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Ethnic and Economic Minorities: Unions' Future or Unrecruitable?

Ray Marshall
The Annals of the American Academy of Political and Social Science
Vol. 350, The Crisis in the American Trade-Union Movement (Nov., 1963), pp. 63-73
Stable URL: http://www.jstor.org/stable/1036262
Page Count: 11
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Ethnic and Economic Minorities: Unions' Future or Unrecruitable?
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Abstract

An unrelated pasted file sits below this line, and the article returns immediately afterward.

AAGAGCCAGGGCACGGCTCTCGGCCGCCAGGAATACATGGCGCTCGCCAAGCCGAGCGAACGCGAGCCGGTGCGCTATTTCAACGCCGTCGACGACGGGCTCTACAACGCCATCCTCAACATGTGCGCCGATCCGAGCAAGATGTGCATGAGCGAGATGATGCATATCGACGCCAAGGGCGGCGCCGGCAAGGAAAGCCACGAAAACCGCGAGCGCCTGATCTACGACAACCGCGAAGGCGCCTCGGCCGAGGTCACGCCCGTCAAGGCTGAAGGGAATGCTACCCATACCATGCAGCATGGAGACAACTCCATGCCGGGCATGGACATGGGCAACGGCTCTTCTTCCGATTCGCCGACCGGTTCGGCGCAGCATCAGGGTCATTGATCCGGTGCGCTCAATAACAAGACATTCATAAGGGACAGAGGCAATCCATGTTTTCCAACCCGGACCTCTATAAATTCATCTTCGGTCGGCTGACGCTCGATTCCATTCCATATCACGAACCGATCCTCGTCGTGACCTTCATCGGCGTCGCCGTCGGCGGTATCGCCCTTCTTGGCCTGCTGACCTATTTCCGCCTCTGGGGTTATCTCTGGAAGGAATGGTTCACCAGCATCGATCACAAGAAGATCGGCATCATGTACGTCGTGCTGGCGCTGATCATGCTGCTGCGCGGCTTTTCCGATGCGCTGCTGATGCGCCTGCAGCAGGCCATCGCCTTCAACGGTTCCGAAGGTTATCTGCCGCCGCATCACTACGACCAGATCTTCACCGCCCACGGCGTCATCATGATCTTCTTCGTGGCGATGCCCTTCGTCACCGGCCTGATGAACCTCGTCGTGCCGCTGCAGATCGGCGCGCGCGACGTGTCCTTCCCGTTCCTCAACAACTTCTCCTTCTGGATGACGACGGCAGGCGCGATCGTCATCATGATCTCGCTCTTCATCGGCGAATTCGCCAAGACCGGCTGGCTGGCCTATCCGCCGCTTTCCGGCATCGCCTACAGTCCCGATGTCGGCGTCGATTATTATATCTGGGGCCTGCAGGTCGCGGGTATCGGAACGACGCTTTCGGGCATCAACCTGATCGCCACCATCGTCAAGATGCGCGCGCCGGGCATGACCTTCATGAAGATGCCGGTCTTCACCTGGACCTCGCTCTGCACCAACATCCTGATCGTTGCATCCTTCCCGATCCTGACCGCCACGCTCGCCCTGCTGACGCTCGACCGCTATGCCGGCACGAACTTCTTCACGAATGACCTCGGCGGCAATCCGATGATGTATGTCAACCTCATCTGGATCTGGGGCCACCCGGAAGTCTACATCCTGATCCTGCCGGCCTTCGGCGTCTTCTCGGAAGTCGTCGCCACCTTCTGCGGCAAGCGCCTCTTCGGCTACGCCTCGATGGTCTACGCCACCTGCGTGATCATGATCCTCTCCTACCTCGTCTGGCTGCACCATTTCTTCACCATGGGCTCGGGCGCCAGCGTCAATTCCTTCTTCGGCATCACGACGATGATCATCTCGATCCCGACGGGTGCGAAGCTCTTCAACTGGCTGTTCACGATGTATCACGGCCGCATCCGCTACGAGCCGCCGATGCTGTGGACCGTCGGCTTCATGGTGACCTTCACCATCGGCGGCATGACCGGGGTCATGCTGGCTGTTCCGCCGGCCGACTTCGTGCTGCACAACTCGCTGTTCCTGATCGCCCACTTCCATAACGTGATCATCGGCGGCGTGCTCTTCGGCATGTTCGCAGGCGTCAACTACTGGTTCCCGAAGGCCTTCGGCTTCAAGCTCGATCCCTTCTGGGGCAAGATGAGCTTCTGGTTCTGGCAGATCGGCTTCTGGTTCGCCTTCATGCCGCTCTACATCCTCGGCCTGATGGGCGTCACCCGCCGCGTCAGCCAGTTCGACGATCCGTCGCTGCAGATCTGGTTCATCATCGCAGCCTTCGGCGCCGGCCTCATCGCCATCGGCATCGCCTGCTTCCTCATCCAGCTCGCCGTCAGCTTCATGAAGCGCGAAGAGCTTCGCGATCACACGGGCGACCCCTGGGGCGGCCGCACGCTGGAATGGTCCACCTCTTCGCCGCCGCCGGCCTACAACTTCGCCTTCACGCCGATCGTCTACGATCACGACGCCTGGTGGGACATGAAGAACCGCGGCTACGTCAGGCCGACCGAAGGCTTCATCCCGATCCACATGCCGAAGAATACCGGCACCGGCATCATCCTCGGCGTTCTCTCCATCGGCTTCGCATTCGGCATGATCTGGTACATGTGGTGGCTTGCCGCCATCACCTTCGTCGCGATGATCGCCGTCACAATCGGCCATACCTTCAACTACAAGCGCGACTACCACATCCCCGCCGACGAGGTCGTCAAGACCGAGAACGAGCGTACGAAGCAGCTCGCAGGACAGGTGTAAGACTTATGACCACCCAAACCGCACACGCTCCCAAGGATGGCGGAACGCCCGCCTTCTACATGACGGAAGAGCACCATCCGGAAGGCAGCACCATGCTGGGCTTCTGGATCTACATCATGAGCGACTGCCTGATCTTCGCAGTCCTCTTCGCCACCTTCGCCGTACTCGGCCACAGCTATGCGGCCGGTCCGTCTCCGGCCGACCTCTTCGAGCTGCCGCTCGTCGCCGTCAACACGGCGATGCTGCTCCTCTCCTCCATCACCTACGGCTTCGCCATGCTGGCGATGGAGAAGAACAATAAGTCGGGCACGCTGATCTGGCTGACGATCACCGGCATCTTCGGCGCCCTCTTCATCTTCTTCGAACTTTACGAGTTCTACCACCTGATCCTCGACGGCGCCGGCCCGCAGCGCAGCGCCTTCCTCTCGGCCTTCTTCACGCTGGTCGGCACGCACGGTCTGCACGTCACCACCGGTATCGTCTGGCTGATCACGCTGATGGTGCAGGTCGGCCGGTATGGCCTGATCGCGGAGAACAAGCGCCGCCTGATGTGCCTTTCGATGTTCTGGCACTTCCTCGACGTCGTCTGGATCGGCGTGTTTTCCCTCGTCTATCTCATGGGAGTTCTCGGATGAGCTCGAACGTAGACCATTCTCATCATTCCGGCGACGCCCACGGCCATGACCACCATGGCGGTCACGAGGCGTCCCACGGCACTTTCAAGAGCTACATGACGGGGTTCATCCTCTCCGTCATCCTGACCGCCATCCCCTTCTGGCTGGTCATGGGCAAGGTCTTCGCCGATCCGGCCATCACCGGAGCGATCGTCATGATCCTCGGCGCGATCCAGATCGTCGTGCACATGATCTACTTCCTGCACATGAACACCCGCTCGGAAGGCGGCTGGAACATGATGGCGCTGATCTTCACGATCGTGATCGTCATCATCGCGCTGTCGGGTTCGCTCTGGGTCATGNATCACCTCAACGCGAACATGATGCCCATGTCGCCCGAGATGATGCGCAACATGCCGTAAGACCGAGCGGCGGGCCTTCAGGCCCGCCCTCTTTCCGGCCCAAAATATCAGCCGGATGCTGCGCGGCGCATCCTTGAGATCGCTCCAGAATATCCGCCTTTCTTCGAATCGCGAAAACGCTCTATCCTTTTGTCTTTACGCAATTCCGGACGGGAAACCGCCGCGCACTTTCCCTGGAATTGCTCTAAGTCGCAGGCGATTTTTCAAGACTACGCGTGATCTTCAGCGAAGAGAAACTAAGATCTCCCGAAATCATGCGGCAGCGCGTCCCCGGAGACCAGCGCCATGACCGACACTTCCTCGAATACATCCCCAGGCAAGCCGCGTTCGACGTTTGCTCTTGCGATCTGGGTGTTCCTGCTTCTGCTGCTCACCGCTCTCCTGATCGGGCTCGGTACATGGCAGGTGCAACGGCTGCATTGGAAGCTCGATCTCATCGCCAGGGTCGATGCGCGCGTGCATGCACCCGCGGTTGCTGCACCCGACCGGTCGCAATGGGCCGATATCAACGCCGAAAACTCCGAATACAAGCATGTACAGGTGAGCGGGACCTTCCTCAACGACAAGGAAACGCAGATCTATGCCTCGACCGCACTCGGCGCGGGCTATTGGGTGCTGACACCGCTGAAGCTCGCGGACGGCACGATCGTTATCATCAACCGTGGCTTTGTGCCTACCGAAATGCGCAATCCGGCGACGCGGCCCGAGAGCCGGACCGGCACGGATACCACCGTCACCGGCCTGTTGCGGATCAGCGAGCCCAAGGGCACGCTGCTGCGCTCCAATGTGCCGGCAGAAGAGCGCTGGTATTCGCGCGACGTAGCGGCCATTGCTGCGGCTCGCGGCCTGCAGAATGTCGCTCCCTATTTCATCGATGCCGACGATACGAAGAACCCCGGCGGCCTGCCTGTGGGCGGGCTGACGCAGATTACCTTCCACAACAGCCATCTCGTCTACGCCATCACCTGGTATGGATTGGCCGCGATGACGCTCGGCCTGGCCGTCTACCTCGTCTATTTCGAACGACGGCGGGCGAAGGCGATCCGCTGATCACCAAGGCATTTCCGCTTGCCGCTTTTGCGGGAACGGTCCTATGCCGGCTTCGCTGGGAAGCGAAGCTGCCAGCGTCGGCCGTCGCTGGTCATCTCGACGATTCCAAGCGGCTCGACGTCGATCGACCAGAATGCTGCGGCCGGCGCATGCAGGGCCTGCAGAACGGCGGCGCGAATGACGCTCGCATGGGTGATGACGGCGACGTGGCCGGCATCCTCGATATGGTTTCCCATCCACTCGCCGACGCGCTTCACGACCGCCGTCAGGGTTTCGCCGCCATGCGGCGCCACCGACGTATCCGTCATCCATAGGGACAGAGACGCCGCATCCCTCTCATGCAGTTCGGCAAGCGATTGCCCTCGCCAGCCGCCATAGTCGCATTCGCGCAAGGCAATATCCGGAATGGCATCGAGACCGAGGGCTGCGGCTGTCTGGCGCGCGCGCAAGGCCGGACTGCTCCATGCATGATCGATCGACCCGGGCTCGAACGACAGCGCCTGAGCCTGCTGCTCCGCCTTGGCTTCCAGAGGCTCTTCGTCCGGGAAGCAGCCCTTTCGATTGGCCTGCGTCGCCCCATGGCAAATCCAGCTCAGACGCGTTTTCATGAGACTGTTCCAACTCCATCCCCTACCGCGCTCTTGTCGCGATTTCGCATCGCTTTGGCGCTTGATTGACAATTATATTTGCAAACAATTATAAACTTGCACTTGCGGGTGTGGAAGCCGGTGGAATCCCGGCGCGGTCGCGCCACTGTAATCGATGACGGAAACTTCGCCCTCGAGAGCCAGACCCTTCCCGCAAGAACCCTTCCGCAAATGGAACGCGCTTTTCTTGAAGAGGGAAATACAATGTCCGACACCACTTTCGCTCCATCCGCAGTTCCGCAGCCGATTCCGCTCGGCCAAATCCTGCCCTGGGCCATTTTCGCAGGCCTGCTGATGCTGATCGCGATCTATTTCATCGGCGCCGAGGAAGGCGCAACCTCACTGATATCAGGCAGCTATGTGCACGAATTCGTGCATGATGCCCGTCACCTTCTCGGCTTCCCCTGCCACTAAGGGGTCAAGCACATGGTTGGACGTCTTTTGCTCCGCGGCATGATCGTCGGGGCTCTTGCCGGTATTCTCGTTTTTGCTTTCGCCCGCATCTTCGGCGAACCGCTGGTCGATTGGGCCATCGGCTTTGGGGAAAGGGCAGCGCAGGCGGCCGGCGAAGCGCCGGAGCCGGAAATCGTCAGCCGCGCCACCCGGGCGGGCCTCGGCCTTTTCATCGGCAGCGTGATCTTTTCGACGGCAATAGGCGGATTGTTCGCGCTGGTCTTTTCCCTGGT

Unions' economic and political future depends upon support from Negroes, Southerners, agricultural workers, and foreign-language groups. Unions would apparently have little difficulty organizing foreign-language groups; but, given present union structure, these and other minorities are too weak for collective bargaining to improve their economic conditions immediately, though unions could protect and improve minority opportunities. Agricultural workers are unorganized because of poor economic status; employer and community opposition denies them the legal protection of other workers; they are frequently temporary, scattered, and migratory. The growing Negro-union schism has its roots in changes in the Negro community. Although it is unlikely that Negroes will withdraw from unions or break Negro-labor political alliances, the pressures on Negro leaders are such that they probably will continue to attack unions. Unions also probably will be subjected to increasing governmental pressures to eliminate discrimination. The South's growing unorganized nonagricultural work force threatens unions outside the South because the South is industrializing faster than the United States. The main factors impeding unions in the South are: numerous low-income agricultural workers; antiunion community leaders, who not only are concerned with the upsetting influences of new power sources but also fear unions will interfere with industrialization; and other political, economic, and cultural factors. However, unions probably will continue to grow faster in the South than in the nation.

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